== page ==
US President Barack Obama and Republican presidential candidate Mitt Romney shake hands following the second presidential debate at the David Mack Center at Hofstra University in Hempstead, New York, October 16, 2012, moderated by CNN's Candy Crowley (Photo credit TIMOTHY A. CLARY/AFP/Getty Images)
Boca Raton, FL (written by David Jackson/USA Today) -- It's the third and final round.
President Obama and Mitt Romney will meet for their last debate Monday night, a 90-minute session devoted to foreign policy. It will take place in the swing state of Florida at Lynn University in Boca Raton. The moderator is Bob Schieffer of CBS News.
USA TODAY will have full coverage across all of its platforms. Check local listings for telecasts of the debate, which will start at 9 p.m. ET.
Here are five things to look for in this final Obama-Romney clash:
Obama will tout his record. Expect to hear the president talk about winding down wars in Iraq and Afghanistan and the multinational operation that toppled Libyan dictator Moammar Gadhafi. How many times will Obama cite the raid in 2011 that killed Osama bin Laden? The president is likely to emphasize Romney's lack of foreign policy experience.
Romney will dispute Obama's record. Like running mate Paul Ryan at the vice presidential debate Oct. 11, Romney may well cite anti-U.S. protests in a string of Middle East nations. Look for Romney to question the Obama administration's handling of the recent attack on a U.S. consulate in Libya, the rebellion in Syria and the prospect of a nuclear-armed Iran.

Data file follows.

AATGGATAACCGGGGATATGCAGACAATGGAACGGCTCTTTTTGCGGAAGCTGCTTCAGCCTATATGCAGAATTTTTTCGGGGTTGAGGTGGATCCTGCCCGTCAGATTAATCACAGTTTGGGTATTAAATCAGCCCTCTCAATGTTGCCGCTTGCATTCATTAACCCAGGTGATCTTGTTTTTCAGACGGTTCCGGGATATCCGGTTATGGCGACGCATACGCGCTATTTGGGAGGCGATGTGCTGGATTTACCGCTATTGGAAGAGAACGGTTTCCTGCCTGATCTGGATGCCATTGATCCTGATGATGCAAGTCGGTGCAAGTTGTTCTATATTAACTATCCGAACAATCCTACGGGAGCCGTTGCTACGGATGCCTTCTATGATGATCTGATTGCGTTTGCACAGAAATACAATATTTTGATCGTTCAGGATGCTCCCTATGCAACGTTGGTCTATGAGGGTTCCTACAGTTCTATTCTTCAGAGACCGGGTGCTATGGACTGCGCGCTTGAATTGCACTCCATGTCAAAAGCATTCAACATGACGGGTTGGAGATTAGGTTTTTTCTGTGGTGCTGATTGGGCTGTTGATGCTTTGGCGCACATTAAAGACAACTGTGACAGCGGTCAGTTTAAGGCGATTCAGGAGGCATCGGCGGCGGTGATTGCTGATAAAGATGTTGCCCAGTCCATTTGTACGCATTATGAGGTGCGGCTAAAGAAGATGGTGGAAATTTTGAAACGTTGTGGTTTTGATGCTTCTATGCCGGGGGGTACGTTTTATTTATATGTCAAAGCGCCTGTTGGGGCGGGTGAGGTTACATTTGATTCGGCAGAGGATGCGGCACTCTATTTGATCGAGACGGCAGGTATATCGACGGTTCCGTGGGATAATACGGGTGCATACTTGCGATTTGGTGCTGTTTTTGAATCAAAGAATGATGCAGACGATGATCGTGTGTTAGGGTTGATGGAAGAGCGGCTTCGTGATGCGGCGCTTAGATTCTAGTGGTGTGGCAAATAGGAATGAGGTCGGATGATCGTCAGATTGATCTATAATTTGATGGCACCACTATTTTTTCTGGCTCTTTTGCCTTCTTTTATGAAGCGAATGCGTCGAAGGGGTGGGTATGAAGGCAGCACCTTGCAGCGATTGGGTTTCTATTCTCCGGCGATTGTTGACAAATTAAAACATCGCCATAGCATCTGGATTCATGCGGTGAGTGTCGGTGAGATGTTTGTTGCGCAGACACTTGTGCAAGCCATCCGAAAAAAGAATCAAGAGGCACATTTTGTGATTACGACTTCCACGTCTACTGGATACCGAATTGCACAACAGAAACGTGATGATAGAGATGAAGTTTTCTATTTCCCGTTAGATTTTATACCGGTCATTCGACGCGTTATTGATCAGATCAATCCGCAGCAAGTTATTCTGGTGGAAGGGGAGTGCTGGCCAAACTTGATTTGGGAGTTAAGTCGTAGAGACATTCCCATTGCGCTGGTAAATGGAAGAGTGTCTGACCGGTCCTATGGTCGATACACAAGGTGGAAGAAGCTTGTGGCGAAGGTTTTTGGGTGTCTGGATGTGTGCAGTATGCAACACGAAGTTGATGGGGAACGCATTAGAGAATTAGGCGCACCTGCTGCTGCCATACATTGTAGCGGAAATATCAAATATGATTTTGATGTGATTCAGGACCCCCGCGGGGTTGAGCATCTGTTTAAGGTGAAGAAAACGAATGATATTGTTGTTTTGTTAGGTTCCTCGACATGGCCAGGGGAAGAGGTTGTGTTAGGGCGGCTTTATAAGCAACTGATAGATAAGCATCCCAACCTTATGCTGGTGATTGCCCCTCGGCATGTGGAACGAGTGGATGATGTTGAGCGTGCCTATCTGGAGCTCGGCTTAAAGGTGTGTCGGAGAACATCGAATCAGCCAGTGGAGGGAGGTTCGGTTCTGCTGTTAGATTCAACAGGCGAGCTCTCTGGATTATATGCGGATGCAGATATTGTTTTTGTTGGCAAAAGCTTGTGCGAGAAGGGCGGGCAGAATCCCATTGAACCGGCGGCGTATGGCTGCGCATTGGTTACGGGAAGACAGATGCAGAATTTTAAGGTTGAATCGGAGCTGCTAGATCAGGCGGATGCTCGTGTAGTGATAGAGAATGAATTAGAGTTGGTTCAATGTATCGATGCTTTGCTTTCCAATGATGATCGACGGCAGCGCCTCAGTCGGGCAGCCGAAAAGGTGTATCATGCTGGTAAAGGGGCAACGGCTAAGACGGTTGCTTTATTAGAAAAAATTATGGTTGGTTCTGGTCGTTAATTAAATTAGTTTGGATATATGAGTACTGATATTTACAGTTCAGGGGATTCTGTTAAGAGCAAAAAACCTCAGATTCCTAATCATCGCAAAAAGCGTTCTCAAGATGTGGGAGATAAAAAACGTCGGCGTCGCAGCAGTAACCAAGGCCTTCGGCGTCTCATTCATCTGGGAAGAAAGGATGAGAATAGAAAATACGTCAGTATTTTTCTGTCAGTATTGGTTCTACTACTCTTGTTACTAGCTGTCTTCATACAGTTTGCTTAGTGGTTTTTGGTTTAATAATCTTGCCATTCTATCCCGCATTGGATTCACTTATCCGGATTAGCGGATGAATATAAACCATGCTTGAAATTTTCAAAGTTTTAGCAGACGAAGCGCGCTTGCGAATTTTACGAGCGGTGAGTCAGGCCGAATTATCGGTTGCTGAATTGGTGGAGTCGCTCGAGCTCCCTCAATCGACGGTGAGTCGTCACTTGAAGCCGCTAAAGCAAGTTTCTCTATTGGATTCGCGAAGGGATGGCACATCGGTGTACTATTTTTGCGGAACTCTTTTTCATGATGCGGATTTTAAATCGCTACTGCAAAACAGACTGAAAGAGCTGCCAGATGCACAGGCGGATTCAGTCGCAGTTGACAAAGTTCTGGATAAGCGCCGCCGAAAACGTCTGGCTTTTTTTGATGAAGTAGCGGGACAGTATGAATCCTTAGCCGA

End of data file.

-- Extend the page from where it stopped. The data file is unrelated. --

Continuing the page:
Discussion of Libya. The shifting stories about the cause of the attack Sept. 11 that killed the U.S. ambassador to Libya and three other Americans came up during the second debate last week. Obama officials first attributed the violence to the protest of an anti-Islam film, then days later called it a preplanned terrorist attack. Romney also flubbed the issue in that last debate, forgetting that Obama had used the term "acts of terror" the day after the killings.
Talk of Iran. The last Obama-Romney battle takes place amid reports that the Obama administration may soon enter into one-on-one talks with Iran, seeking to dissuade it from pursuing the means to make nuclear weapons. Obama says economic sanctions have pressured Iran to reconsider its nuclear ambitions. Romney says Obama has done little to slow Iran's drive toward nuclear weapons and has left longtime ally Israel in the lurch over the Iranian threat.
How much talk about the economy? Yes, it's a debate about foreign affairs, but don't be surprised if the U.S. economy pops up -- either candidate can argue that it has a direct effect on global affairs. Romney has criticized Obama over the $16 trillion-plus national debt and will probably challenge the president over the prospect of major Pentagon cuts. Obama says that Republicans have not cooperated on a debt reduction plan and that the United States is recovering from the severe recession he inherited from predecessor George W. Bush.